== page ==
In our case, Mrs. Thomas added Whitehouse Company as a defendant in 1975. St. Joseph Hospital stated in an answer to interrogatories that only Whitehouse Company had supplied gowns to the hospital during the relevant time period. This information was peculiarly within the knowledge of St. Joseph Hospital to the exclusion of Whitehouse. In January of 1977, Whitehouse filed a third-party action against Lowenstein, its supplier, and when the supplier filed a special appearance and answer, Whitehouse responded, stating that it had manufactured the gown. This statement is what the appellant claims is a judicial admission. St. Joseph amended its interrogatory answers soon after that to state that Will Ross, Inc., also had supplied gowns to it during the relevant period; Whitehouse then filed a supplementary third-party action against Will Ross, Inc., in September of 1977, in which it specifically abandoned its earlier admission.

The initial response by Whitehouse was based upon erroneous information furnished by St. Joseph; it was amended and modified to reflect the correct facts. It did not constitute a judicial admission.

In points of error 2-27 the appellant contends that the trial court erred in excluding an exhibit and certain portions of the testimony of Douglas Muster, Ph.D., plaintiff's expert witness. The basis for the objections leveled at his testimony generally was that Muster was not qualified to render opinions regarding the effects of various flame retardants, the relationship between hospital environments and the effects of flammability, and the safe design of hospital garments.

The trial judge has wide discretion in determining who is qualified as an expert in a particular area, and his determination will be overturned only on a clear showing of abuse, Rhinetubes, Inc. v. Norddeutscher Lloyd, 335 S.W.2d 269 (Tex.Civ.App.1960, writ ref'd n.r.e.); 2 Ray, Texas Practice, Law of Evidence § 1401 (1980); that same discretion applies to the trial court's rulings on the propriety of hypothetical questions, Foreman v. Texas Employers' Insurance Association, 150 Tex. 468, 241 S.W.2d 977 (1951); Highway Insurance Underwriters v. Matthews, 246 S.W.2d 214 (Tex.Civ.App.1952, writ ref'd n.r.e.). To be entitled to reversal, the plaintiff must show that the hypothetical questions were proper and that Dr. Muster was so qualified in the areas of excluded testimony that it was an abuse of discretion for the trial court to exclude them; in addition Mrs. Thomas must show that the error, if any, was harmful.

Dr. Muster is a professor of mechanical engineering at the University of Houston; he was department chairman for ten years and currently has the Brown & Root chair. He has not had any college courses in fire protection. Mechanical engineering includes subjects involving thermal reaction combustion processes and thermodynamics. Five or six years ago he was the professor responsible for a 20-student college competition project related to fire prevention; in the course of this project he visited a large insurance company exhibition concerning fire prevention and flame retardation in textiles, wood, and plastics. He has received information from the National Fire Protection Association and has read a book about the Beverly Hills Supper Club fire in Kentucky. He knows that the National Fire Protection Association Handbook is available to anyone in the country.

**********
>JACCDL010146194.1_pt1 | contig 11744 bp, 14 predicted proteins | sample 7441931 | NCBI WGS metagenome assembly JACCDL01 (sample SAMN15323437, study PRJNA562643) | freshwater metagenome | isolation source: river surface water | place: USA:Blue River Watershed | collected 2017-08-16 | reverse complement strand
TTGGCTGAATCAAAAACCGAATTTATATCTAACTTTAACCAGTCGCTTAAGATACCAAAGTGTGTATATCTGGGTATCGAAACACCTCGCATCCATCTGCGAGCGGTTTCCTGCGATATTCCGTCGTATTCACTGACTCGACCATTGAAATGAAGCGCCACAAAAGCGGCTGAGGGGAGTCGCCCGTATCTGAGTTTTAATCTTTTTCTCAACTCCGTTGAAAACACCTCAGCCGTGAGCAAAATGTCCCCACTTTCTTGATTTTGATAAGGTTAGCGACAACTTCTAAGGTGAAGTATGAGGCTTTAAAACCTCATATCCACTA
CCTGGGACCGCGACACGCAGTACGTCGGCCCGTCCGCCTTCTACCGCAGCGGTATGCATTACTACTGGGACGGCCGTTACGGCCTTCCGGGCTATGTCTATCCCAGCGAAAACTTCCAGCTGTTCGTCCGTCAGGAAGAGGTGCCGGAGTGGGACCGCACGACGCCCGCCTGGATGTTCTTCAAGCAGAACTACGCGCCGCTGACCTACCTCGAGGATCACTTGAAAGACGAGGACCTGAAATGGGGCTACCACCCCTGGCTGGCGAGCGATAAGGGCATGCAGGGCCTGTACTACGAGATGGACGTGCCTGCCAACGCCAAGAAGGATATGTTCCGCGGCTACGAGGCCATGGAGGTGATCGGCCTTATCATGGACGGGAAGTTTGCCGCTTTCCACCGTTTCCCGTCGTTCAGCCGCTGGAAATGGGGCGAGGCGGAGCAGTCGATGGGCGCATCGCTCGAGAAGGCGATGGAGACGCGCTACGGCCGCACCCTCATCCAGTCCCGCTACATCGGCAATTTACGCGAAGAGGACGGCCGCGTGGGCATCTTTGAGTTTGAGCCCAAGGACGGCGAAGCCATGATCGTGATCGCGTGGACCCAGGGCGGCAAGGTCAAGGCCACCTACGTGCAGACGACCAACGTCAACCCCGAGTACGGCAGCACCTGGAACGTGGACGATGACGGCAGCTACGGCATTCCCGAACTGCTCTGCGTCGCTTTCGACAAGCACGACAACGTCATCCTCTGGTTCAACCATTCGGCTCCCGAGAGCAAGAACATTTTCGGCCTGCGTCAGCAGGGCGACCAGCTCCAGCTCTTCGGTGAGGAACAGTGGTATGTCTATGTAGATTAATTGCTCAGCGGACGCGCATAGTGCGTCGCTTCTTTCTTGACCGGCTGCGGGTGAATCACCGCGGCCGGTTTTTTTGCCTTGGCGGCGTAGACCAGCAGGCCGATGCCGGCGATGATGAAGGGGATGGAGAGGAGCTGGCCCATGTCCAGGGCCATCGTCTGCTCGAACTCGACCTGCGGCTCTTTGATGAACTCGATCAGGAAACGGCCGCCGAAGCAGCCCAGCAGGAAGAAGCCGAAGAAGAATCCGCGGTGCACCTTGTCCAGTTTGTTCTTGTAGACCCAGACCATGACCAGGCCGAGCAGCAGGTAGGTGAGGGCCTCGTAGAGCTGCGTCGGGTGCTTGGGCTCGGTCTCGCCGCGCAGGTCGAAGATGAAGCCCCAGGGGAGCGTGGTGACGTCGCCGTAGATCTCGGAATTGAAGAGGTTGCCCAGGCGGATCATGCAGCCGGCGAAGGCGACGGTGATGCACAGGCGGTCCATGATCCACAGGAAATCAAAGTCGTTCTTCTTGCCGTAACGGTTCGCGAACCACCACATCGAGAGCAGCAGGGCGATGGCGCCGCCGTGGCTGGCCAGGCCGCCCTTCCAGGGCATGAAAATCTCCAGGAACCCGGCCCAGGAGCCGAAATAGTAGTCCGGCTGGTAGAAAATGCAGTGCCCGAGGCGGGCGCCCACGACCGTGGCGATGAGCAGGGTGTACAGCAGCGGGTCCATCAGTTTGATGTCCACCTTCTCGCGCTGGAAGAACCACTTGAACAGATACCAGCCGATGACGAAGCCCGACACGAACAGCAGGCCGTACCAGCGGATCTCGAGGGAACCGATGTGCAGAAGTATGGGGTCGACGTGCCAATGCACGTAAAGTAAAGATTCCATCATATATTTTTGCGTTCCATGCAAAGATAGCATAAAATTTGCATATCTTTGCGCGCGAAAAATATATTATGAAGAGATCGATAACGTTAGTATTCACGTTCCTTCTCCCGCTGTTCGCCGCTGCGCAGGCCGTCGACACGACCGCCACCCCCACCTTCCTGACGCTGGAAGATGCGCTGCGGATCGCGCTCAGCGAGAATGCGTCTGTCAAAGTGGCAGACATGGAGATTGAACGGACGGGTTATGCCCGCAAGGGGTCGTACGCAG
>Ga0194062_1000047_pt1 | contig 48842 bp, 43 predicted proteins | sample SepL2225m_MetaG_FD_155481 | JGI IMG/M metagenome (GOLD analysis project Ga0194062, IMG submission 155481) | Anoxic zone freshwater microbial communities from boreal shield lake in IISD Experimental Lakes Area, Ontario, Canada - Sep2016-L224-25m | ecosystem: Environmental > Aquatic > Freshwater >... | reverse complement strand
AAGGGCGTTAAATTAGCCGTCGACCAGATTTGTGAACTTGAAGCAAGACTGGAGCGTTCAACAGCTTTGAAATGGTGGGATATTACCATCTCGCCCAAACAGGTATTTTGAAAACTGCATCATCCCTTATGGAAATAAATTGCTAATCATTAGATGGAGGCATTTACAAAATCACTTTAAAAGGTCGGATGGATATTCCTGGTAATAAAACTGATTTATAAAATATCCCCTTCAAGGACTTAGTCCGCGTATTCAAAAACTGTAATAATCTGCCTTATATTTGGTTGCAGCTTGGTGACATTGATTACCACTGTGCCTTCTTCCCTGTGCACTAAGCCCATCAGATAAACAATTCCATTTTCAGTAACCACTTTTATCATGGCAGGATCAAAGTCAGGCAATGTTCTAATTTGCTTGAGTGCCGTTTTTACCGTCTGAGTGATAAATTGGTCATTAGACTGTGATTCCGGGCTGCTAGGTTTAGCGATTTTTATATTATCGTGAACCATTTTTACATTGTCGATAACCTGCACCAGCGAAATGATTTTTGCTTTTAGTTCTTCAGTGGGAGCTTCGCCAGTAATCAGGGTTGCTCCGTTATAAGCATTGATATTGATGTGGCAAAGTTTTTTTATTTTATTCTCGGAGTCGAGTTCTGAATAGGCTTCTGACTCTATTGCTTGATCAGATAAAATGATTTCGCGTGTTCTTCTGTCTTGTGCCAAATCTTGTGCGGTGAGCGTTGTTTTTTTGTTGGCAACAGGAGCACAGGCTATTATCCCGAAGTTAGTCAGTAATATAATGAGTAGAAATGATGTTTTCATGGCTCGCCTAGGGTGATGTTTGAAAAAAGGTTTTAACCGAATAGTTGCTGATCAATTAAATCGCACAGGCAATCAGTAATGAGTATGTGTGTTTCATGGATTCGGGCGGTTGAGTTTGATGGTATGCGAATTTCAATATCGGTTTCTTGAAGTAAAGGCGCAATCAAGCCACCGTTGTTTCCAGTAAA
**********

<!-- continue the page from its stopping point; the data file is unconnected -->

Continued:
Dr. Muster is consulted by oil firms around the world, but he did not show that any of that consulting involved fire protection or related fields. He is aware of a certification program concerning fire protection and safety, but it is clear that he is not certified nor does he know what qualifications are required for certification. When asked to define and discuss the term flammability, he read from Random House and Webster's Dictionaries the definitions contained therein and contrasted them with the National Fire Protection Handbook. He has demonstrated no expertise in the medical field or in the field of hospital safety.

Although we would have been inclined to allow Dr. Muster to testify more fully than the trial judge did, we cannot say he abused his discretion in this regard.

A reading of Dr. Muster's entire testimony reveals that the excluded portion is often repetitious and cumulative; he was allowed to testify about flammability, flame retardants, the burning of materials, the effect of a flame retardant on safety, and the fact that it was more desirable for a gown to be flame retardant than not. He also was allowed to testify:

The gown being flammable the way it was and the requirement that the cotton, of itself, only requires seventeen per cent oxygen in the air to support combustion, there is no question in my mind that the gown, as the nurse saw it, described as being a rather large flame like it was doused in gasoline, etc., that this could well be within the range of what you would expect in the situation involved here; that the flammability had contributed materially to the accident, being as severe as it...